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DECEMBER 1, 1997: 

Beaumarchais, The Scoundrel

Pierre-Augustin Caron de Beaumarchais left an indelible mark on history. As a playwright he penned The Barber of Seville and The Marriage of Figaro. As an adviser to Louis XV and a spy, he averted a war between Britain and France. And as a merchant, he surreptitiously supplied the American Revolutionaries with crucial arms shipments. Unfortunately the dark, lavish production by director Édouard Molinaro (La Cage aux Folles) isn't as titillating as its subject. The film, which unfolds during the decade preceding the French Revolution, begins as a bawdy good romp, but rather than articulating the unrest of the commoner or extolling the humorous exploits of the protagonist's womanizing ways, it wallows in the effete malaise of the bourgeoisie and a languid stagings of Beaumarchais's plays.

What keeps Beaumarchais light and engaging is Fabrice Luchini in the title role. He casts an inexorable exuberance as the morally ambiguous wit who impishly dances between the comforts of the monarchy and the politically perilous efforts to subvert its rules of censorship and birthright privileges. Sandrine Kiberlain makes a delicate addition as Marie-Thérèse, Beaumarchais's wife, and Florence Thomassin is a sassy treat as the most-desired nymphet in Versailles.

-- Tom Meek


The Rainmaker

Which do we hate more, lawyers or insurance companies? Francis Ford Coppola's genial adaptation of John Grisham's simplifies the choice by making his hero such an idealistic goodie-goodie that even he can't stand the legal profession. Rudy Baylor (Matt Damon, who comes across as a young James Stewart -- say, age 12) is a recent law-school graduate who gets his start chasing ambulances for the sleazy law office -- complete with a fish tank full of pet sharks -- of Bruiser Stone (an unrecognizable Mickey Rourke). With paralegal Deck Shifflet (Danny DeVito, stealing scenes just by eating his lunch), Rudy opens up his own business, taking on bottom-feeding cases like that of Dot Black (Mary Kay Place), whose son is dying of leukemia because her insurance company refused to cover his treatment.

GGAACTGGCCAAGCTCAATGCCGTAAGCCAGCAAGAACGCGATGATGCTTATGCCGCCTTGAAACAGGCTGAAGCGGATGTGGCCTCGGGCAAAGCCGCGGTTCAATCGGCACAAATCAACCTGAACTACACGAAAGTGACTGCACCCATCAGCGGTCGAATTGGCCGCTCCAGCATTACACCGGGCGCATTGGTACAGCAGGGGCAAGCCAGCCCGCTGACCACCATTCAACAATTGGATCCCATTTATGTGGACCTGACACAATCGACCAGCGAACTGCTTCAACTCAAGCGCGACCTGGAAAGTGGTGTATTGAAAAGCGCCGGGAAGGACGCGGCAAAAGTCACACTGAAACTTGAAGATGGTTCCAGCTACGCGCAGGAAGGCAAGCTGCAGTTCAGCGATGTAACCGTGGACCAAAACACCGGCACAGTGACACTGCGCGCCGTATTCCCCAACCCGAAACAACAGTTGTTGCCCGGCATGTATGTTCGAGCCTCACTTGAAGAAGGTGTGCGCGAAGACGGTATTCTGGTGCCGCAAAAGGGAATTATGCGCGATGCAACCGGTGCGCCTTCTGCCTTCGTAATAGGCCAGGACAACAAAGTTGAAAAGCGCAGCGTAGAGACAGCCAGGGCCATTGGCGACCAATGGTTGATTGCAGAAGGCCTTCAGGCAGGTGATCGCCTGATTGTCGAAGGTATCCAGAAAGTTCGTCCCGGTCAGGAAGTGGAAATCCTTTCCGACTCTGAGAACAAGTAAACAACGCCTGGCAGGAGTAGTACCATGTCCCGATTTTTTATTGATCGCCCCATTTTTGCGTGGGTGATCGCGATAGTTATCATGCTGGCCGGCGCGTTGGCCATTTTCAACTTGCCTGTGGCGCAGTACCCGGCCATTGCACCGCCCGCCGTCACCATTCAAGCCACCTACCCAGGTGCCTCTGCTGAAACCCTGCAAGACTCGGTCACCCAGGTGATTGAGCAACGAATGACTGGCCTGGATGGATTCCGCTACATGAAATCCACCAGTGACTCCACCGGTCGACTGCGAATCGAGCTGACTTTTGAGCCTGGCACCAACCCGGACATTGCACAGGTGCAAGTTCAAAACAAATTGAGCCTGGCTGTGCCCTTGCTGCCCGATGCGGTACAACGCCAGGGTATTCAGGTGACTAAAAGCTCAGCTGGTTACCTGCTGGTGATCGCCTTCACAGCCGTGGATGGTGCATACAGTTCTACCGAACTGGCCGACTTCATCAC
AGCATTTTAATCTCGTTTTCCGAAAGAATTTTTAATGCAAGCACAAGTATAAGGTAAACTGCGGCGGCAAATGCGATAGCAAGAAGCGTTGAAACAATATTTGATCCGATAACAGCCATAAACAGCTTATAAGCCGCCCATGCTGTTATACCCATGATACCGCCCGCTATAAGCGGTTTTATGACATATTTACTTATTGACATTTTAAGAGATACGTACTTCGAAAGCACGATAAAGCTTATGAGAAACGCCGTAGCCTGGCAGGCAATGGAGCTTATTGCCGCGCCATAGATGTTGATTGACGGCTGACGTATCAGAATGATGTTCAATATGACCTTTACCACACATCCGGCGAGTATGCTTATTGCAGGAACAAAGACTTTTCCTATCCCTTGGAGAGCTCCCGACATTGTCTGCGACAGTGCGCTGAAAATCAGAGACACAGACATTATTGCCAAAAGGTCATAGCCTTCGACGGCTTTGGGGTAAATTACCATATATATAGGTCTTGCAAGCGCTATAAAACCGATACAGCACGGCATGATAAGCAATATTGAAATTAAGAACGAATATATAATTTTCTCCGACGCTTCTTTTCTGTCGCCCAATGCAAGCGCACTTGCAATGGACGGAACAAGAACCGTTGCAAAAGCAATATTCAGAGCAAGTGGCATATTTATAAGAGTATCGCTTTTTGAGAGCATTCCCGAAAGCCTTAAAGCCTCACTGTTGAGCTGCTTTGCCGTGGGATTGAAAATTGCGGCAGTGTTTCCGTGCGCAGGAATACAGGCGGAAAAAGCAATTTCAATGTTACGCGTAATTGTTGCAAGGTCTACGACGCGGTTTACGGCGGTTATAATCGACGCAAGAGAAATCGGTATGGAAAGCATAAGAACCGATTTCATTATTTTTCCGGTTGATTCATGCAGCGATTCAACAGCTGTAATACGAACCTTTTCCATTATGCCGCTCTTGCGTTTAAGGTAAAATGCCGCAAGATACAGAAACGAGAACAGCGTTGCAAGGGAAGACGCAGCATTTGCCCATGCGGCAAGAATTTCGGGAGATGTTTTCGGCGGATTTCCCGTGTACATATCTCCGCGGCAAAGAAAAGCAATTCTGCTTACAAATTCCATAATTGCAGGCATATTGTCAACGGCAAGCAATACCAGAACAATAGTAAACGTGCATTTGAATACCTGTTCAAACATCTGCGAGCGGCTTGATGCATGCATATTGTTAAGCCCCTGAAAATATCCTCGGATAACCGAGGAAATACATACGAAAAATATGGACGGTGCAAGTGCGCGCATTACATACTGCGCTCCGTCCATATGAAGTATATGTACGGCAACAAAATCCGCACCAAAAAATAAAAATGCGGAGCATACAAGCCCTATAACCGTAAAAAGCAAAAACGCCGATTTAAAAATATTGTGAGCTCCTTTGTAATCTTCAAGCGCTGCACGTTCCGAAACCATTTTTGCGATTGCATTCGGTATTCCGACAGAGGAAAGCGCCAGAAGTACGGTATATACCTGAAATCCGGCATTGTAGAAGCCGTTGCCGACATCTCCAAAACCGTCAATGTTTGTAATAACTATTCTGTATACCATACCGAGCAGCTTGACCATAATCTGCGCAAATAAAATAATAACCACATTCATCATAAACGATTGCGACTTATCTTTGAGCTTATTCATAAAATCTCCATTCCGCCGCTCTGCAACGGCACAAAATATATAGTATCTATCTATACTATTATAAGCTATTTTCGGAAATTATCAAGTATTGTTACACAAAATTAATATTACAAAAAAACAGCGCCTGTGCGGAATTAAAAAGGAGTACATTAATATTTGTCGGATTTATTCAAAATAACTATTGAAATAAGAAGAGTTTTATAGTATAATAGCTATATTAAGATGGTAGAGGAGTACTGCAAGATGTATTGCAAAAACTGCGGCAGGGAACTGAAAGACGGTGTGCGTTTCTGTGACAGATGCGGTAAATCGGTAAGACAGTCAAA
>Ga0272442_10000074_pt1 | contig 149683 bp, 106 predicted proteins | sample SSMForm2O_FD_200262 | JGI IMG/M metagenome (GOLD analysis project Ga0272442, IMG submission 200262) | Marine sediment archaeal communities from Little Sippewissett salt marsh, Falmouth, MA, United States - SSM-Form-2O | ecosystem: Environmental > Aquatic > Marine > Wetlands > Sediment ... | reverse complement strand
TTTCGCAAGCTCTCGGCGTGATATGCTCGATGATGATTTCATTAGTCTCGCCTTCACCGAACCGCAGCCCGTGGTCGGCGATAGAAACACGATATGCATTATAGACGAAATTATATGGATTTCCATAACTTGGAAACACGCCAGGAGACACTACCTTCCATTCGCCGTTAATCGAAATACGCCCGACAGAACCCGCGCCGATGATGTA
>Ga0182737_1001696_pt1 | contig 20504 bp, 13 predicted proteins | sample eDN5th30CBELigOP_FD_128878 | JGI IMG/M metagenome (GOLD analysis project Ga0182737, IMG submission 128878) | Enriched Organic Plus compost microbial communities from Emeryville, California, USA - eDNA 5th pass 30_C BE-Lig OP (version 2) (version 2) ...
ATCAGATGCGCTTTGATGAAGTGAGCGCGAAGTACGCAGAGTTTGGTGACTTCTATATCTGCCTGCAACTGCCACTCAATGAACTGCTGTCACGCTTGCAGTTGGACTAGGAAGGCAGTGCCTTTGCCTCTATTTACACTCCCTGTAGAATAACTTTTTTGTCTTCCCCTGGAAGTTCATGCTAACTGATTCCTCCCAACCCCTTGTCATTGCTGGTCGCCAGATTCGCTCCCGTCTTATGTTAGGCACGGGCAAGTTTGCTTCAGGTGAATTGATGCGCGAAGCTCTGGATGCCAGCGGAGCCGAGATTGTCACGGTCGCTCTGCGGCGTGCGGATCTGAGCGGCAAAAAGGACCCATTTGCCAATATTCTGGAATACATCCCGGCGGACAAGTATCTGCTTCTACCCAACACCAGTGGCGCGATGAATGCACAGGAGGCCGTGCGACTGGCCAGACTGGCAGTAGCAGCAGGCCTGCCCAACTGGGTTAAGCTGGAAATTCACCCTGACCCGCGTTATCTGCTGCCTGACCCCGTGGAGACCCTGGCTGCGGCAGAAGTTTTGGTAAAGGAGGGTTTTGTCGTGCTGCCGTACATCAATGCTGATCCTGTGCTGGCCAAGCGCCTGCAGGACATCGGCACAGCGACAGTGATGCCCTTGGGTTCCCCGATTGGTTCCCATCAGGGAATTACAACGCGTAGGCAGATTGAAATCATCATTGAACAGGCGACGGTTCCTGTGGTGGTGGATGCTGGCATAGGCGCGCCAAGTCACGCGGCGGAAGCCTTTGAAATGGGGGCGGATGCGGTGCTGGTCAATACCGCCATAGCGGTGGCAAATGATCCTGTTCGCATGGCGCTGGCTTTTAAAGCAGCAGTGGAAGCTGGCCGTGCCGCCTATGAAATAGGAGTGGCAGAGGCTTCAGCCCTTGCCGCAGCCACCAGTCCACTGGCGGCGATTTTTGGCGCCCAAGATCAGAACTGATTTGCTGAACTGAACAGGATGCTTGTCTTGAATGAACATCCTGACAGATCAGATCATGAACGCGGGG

Call it The Infirm. Of course, the plight of the dying boy plus the plush corruption of the insurance company's attorney (a splendidly oily Jon Voight) transforms Rudy into a crusader. Coppola manages to subdue the melodramatics and platitudes and shameless sentimentality with as much cornpone -- a derelict car in a backyard harboring cats, Dean Stockwell as a catarrhal hanging judge, and Rudy's sardonically drawled voiceover narrative, written by Michael Herr -- as was dished out in Midnight in the Garden of Good and Evil. It's slight material, certainly not sufficient to carry the domestic-violence/love-interest subplot involving Claire Danes as a battered young wife. Even Coppola slumming (and what else has he done in the past two decades) is worth a look, however -- the work of a once world-class filmmaker deserves respect.

-- Peter Keough


Never Met Picasso

This is a sweet and generous first-time feature by local writer-director Stephen Kijak, and thoroughly professional. But it suffers fatally from the thinness of its narrative. Not that much is supposed to happen in this story of lethargic gay slacker Andy (Alexis Arquette), who lives with Mom (Margot Kidder) and whose oil paintings are blocked. He obsesses about being rescued by a mail contest that would allow him to paint away in Kenya. Unfortunately, his floundering is neither funny nor saddening. You're not likely to care whether Andy can achieve his art, or whether his love relationships fail or succeed.

For a time, Andy has an affair with a bearded, pompous historian returned from Poland (Toronto actor Don McKellar), but in Kijak's treatment it's hard to tell whether their coupling means anything. It simply passes time in the movie. Ditto a relationship between Andy's lesbian pal Lucy (Georgia Ragsdale) and her spacy, channeling girlfriend Ingrid (Onewenne). Ditto Lucy's eventual cruising of Andy's actress mother.

There are some humorous moments surrounding Mom's Off Boston stage production of The Naked Tenor. What Kijak's film establishes best is the rapport between Andy and his equally dreamy gay uncle Alfred (the ART's Alvin Epstein), who's also a painter. Alfred invents for himself a life in Paris in the '20s, though as the title insists, he "never met Picasso." Just as his nephew, stumbling about Boston, never met Basquiat.

-- Gerald Peary


Mortal Kombat: Annihilation